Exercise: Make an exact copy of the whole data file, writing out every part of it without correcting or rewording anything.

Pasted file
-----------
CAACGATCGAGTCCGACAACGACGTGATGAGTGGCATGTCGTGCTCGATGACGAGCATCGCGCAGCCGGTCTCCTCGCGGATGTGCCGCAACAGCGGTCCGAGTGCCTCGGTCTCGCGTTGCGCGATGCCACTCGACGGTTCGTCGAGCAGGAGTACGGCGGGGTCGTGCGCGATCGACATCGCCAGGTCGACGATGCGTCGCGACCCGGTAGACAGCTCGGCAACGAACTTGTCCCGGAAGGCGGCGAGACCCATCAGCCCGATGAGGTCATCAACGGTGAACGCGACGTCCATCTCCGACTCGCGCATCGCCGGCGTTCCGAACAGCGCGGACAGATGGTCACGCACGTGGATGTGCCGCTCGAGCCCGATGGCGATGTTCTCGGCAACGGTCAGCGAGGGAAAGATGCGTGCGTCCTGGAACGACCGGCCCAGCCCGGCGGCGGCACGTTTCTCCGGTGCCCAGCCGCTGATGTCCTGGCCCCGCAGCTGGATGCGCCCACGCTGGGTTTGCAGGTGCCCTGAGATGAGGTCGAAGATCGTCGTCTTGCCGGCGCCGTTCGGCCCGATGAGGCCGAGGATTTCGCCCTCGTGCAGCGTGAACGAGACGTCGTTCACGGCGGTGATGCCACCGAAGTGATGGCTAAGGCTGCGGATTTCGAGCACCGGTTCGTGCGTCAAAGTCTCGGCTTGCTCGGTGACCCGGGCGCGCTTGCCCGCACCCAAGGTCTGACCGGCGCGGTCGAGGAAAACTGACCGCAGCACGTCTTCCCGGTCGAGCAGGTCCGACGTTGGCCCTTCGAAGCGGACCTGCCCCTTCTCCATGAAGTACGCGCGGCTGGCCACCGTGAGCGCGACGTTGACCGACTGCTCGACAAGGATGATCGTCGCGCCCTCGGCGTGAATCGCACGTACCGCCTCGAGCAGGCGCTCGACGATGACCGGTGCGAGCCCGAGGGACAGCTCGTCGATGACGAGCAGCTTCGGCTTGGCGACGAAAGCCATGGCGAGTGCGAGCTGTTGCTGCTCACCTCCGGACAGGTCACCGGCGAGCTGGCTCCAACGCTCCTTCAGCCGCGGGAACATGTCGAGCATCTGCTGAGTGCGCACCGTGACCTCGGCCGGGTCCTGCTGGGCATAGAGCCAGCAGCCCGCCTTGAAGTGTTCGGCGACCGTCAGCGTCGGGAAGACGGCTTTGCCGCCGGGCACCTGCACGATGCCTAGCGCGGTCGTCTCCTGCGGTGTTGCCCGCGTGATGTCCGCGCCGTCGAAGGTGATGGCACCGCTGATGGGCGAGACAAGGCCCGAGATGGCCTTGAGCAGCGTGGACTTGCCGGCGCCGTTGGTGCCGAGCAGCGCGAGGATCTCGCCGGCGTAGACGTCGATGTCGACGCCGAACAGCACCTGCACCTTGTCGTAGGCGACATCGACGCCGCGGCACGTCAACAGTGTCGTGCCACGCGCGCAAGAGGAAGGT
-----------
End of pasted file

CAACGATCGAGTCCGACAACGACGTGATGAGTGGCATGTCGTGCTCGATGACGAGCATCGCGCAGCCGGTCTCCTCGCGGATGTGCCGCAACAGCGGTCCGAGTGCCTCGGTCTCGCGTTGCGCGATGCCACTCGACGGTTCGTCGAGCAGGAGTACGGCGGGGTCGTGCGCGATCGACATCGCCAGGTCGACGATGCGTCGCGACCCGGTAGACAGCTCGGCAACGAACTTGTCCCGGAAGGCGGCGAGACCCATCAGCCCGATGAGGTCATCAACGGTGAACGCGACGTCCATCTCCGACTCGCGCATCGCCGGCGTTCCGAACAGCGCGGACAGATGGTCACGCACGTGGATGTGCCGCTCGAGCCCGATGGCGATGTTCTCGGCAACGGTCAGCGAGGGAAAGATGCGTGCGTCCTGGAACGACCGGCCCAGCCCGGCGGCGGCACGTTTCTCCGGTGCCCAGCCGCTGATGTCCTGGCCCCGCAGCTGGATGCGCCCACGCTGGGTTTGCAGGTGCCCTGAGATGAGGTCGAAGATCGTCGTCTTGCCGGCGCCGTTCGGCCCGATGAGGCCGAGGATTTCGCCCTCGTGCAGCGTGAACGAGACGTCGTTCACGGCGGTGATGCCACCGAAGTGATGGCTAAGGCTGCGGATTTCGAGCACCGGTTCGTGCGTCAAAGTCTCGGCTTGCTCGGTGACCCGGGCGCGCTTGCCCGCACCCAAGGTCTGACCGGCGCGGTCGAGGAAAACTGACCGCAGCACGTCTTCCCGGTCGAGCAGGTCCGACGTTGGCCCTTCGAAGCGGACCTGCCCCTTCTCCATGAAGTACGCGCGGCTGGCCACCGTGAGCGCGACGTTGACCGACTGCTCGACAAGGATGATCGTCGCGCCCTCGGCGTGAATCGCACGTACCGCCTCGAGCAGGCGCTCGACGATGACCGGTGCGAGCCCGAGGGACAGCTCGTCGATGACGAGCAGCTTCGGCTTGGCGACGAAAGCCATGGCGAGTGCGAGCTGTTGCTGCTCACCTCCGGACAGGTCACCGGCGAGCTGGCTCCAACGCTCCTTCAGCCGCGGGAACATGTCGAGCATCTGCTGAGTGCGCACCGTGACCTCGGCCGGGTCCTGCTGGGCATAGAGCCAGCAGCCCGCCTTGAAGTGTTCGGCGACCGTCAGCGTCGGGAAGACGGCTTTGCCGCCGGGCACCTGCACGATGCCTAGCGCGGTCGTCTCCTGCGGTGTTGCCCGCGTGATGTCCGCGCCGTCGAAGGTGATGGCACCGCTGATGGGCGAGACAAGGCCCGAGATGGCCTTGAGCAGCGTGGACTTGCCGGCGCCGTTGGTGCCGAGCAGCGCGAGGATCTCGCCGGCGTAGACGTCGATGTCGACGCCGAACAGCACCTGCACCTTGTCGTAGGCGACATCGACGCCGCGGCACGTCAACAGTGTCGTGCCACGCGCGCAAGAGGAAGGT